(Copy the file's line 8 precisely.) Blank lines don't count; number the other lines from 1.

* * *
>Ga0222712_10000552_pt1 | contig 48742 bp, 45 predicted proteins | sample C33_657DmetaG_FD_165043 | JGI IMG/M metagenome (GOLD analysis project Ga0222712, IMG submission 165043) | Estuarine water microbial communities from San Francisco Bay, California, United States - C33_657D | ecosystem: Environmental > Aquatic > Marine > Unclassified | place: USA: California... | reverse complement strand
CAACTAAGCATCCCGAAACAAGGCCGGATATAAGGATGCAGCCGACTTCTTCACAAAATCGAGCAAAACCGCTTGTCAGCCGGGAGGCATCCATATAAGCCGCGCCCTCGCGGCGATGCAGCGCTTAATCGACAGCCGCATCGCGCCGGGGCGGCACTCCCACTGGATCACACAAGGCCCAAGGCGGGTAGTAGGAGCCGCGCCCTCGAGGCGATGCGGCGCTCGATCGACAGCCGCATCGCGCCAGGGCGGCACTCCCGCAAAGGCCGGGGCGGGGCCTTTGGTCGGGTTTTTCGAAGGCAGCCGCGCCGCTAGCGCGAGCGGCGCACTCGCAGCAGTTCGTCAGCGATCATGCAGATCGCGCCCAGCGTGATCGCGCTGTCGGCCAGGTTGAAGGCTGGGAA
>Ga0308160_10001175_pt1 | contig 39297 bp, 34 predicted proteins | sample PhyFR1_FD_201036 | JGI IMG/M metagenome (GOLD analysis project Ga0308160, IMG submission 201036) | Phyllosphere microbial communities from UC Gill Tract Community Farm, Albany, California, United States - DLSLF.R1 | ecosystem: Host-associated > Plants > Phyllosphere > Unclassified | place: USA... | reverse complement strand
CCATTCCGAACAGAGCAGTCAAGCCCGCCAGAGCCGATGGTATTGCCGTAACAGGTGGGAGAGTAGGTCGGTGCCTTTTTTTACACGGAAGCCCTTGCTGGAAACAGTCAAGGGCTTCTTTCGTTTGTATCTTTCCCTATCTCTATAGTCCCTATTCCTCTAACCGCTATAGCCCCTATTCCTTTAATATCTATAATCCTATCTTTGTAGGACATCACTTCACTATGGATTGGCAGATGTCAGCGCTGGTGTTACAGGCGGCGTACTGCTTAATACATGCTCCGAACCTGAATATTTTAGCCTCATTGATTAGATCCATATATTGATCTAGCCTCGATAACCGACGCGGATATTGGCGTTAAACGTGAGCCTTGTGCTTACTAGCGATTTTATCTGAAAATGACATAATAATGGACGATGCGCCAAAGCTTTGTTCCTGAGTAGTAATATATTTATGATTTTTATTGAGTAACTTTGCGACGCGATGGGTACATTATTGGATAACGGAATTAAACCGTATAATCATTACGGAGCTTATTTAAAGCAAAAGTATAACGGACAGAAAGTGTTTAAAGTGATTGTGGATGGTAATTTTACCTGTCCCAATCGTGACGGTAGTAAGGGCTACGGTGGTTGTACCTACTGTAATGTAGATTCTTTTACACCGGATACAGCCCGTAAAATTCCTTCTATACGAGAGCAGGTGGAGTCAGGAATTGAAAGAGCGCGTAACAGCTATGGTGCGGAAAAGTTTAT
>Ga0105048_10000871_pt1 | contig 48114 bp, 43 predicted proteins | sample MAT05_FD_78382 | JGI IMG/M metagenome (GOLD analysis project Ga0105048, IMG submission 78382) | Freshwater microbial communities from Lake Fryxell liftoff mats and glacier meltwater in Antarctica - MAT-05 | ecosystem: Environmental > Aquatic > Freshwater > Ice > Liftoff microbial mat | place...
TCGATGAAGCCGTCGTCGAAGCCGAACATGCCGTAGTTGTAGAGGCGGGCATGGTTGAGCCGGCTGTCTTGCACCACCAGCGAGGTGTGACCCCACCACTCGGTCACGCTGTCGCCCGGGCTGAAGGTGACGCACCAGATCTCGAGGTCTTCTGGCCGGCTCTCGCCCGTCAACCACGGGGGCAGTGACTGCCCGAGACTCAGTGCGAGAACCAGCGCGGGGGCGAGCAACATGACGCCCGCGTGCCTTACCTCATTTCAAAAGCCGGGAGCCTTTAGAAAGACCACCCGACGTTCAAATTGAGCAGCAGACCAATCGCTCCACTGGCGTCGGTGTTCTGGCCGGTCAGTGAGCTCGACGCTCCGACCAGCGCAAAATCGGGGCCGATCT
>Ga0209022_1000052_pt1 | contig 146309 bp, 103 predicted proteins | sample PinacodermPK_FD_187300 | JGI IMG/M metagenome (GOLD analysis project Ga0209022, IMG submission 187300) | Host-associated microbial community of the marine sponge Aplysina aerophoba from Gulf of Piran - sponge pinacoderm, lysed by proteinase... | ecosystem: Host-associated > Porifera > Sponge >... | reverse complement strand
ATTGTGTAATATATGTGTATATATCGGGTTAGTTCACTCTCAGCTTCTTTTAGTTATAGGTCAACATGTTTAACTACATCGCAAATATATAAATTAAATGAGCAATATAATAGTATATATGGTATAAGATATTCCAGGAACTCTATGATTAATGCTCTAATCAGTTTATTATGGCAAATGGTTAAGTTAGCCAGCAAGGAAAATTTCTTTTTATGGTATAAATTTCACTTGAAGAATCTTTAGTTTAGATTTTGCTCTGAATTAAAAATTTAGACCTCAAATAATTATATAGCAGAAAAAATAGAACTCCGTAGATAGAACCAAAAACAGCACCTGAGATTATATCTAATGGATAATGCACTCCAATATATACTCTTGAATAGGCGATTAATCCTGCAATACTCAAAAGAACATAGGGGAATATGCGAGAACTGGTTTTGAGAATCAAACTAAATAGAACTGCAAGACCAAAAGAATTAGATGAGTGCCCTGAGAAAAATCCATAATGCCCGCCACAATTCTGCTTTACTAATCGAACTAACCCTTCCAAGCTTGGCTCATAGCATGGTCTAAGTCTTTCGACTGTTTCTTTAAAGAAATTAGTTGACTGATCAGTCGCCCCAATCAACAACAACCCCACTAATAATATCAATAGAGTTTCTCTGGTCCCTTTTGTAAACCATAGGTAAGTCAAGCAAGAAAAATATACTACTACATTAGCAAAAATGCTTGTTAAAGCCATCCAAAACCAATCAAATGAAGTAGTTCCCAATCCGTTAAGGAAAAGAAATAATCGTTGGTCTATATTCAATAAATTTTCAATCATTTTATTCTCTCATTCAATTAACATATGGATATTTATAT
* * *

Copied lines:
ATTGTGTAATATATGTGTATATATCGGGTTAGTTCACTCTCAGCTTCTTTTAGTTATAGGTCAACATGTTTAACTACATCGCAAATATATAAATTAAATGAGCAATATAATAGTATATATGGTATAAGATATTCCAGGAACTCTATGATTAATGCTCTAATCAGTTTATTATGGCAAATGGTTAAGTTAGCCAGCAAGGAAAATTTCTTTTTATGGTATAAATTTCACTTGAAGAATCTTTAGTTTAGATTTTGCTCTGAATTAAAAATTTAGACCTCAAATAATTATATAGCAGAAAAAATAGAACTCCGTAGATAGAACCAAAAACAGCACCTGAGATTATATCTAATGGATAATGCACTCCAATATATACTCTTGAATAGGCGATTAATCCTGCAATACTCAAAAGAACATAGGGGAATATGCGAGAACTGGTTTTGAGAATCAAACTAAATAGAACTGCAAGACCAAAAGAATTAGATGAGTGCCCTGAGAAAAATCCATAATGCCCGCCACAATTCTGCTTTACTAATCGAACTAACCCTTCCAAGCTTGGCTCATAGCATGGTCTAAGTCTTTCGACTGTTTCTTTAAAGAAATTAGTTGACTGATCAGTCGCCCCAATCAACAACAACCCCACTAATAATATCAATAGAGTTTCTCTGGTCCCTTTTGTAAACCATAGGTAAGTCAAGCAAGAAAAATATACTACTACATTAGCAAAAATGCTTGTTAAAGCCATCCAAAACCAATCAAATGAAGTAGTTCCCAATCCGTTAAGGAAAAGAAATAATCGTTGGTCTATATTCAATAAATTTTCAATCATTTTATTCTCTCATTCAATTAACATATGGATATTTATAT